This morning the Defense Department issued the following: "The Department of Defense announced today the death of a soldier who was supporting Operation Iraqi Freedom. Spc. Shawn D. Sykes, 28, of Portsmouth, Va., died May 7 at Landstuhl Regional Medical Center in Landstuhl, Germany, of wounds suffered from an accident that occurred May 5 at Combat Outpost Crazy Horse, Iraq. He was assigned to 215th Brigade Support Battalion, 3rd Brigade Combat Team, 1st Cavalry Division, Fort Hood, Texas." The announcement brings to 4285 the number of US service members killed in the Iraq War since it started over six years ago.
In the New York Times, Elisabeth Bumiller breaks down the coming realities: "The top American general in Iraq said Friday that one-fifth of American combat troops would stay behind in Iraqi cities even after the June 30 deadline that the United States and Iraq had set for the departure." Yes, he did say that. More than once. He was also asked about the mythical al-Baghdidi and refused to say the US believes he exists or was captured by the Iraqis. He noted that no one has seen the suspect allegedly detained except for the Iraqis.
In "Toll Rises as Iraq Slows Surge" (Wall St. Journal), Charles Levinson offers:
Violence is on the rise in Iraq as American troops withdraw. A ground-level look at the handover provides one explanation: The Iraqi government is neglecting many of the successful counterinsurgency initiatives it is inheriting from the U.S. military.
In the Adhamiya neighborhood of Baghdad, once an al Qaeda stronghold, contractor Hossam Hadi used to send 1,000 military-aged men out on U.S.-funded jobs to pick up trash and repair bullet-riddled store fronts. That work pacified potential troublemakers, but now he's down to 60 workers.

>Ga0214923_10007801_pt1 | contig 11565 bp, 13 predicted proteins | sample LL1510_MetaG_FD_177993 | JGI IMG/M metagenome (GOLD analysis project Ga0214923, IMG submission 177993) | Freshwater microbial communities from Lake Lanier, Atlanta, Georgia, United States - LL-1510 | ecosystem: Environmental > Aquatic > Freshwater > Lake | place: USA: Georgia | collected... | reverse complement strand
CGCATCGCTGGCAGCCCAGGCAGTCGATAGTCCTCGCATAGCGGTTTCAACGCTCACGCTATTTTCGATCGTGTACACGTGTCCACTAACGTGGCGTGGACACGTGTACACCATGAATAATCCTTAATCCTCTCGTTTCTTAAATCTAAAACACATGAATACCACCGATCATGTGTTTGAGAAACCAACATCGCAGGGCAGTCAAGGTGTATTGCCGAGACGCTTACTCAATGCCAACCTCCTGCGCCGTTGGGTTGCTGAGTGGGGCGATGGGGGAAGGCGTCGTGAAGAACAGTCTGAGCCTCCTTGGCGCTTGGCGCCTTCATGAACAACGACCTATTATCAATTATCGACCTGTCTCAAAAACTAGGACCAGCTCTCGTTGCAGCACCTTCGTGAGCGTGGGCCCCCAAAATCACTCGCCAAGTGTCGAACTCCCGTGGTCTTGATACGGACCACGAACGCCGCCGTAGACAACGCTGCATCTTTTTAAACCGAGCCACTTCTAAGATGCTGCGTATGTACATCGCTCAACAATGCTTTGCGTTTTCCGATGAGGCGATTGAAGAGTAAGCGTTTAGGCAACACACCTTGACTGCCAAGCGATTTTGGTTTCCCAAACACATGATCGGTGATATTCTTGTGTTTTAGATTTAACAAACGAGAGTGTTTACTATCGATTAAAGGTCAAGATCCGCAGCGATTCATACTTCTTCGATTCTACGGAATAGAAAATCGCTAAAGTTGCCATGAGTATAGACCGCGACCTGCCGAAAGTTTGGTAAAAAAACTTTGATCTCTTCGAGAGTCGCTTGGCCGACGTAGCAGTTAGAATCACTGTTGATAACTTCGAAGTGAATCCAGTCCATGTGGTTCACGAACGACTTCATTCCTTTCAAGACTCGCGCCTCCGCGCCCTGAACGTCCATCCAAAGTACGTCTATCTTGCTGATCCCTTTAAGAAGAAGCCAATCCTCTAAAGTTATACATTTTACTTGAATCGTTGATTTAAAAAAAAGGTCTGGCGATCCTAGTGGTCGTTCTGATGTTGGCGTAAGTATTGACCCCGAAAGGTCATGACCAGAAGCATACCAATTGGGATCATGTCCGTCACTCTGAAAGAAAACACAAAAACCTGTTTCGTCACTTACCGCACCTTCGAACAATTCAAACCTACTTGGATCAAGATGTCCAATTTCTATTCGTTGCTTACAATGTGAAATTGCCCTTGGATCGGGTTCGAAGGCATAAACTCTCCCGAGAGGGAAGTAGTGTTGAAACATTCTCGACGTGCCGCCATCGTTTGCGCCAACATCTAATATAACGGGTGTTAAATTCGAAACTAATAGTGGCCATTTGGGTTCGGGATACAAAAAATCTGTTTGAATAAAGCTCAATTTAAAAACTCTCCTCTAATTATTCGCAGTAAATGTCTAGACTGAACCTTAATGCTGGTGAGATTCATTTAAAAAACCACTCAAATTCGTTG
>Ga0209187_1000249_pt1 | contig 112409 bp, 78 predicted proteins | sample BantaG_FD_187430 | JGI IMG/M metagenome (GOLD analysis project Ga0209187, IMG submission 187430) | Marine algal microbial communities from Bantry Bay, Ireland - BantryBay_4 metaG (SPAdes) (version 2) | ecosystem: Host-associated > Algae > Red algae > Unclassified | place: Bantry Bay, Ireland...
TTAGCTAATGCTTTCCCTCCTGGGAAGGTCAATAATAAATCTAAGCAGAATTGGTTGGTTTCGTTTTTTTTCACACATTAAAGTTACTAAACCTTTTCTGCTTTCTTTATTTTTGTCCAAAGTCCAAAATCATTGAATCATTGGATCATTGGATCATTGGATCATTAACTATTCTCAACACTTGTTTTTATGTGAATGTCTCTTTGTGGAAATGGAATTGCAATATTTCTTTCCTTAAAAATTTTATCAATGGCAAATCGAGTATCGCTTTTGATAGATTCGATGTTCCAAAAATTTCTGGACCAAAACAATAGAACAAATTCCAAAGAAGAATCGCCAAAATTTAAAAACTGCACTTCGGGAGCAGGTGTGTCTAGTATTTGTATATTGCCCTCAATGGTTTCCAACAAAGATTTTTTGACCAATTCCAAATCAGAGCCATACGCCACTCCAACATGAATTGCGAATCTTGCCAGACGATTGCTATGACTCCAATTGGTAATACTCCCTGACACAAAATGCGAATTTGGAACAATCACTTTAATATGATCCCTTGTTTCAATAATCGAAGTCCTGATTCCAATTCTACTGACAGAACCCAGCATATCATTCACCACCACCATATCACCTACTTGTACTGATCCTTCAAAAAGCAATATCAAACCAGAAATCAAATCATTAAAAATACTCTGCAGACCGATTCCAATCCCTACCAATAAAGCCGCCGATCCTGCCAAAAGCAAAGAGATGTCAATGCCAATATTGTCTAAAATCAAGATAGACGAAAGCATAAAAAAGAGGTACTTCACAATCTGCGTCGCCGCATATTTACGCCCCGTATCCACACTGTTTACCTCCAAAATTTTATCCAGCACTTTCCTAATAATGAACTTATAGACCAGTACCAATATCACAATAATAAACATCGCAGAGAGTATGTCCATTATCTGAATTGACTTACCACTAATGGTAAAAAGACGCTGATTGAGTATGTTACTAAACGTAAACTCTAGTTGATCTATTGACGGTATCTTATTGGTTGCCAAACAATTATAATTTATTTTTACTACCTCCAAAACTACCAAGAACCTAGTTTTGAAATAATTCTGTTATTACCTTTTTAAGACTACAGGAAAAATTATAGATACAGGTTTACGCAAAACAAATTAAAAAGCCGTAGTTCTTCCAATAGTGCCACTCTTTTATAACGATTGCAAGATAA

In Baghdad's Shaab district, residents say that when the constant patrols of U.S. troops gave way recently to Iraqis who manned static posts, kidnappings and robberies rose. And just south of the capital, a former Sunni insurgent hired by the U.S. to keep the peace says his 145 militiamen are angry because they've received only a month's pay since Baghdad took over their program in January.
And good for Levinson for reporting the truth: Sahwa is not being paid. There are over 90,000 members and they're all supposed to be paid by al-Maliki now. That's not happening. He cites one group that al-Maliki was supposed to be covering since January. They have gotten one months pay. Out of five months, they got paid one time. That is not paying them.
AFP reports that Pope Benedict XVI spoke in Jordan today and urged Iraq to work to protect the country's Christian minority. AFP notes, "Estimated to number some 800,000 at the time of the US-led invasion of 2003, Christians have been prominent among the 2.7 million Iraqis who fled their homes during the sectarian violence that followed and as few as 400,000 are now believed to remain in their homeland."
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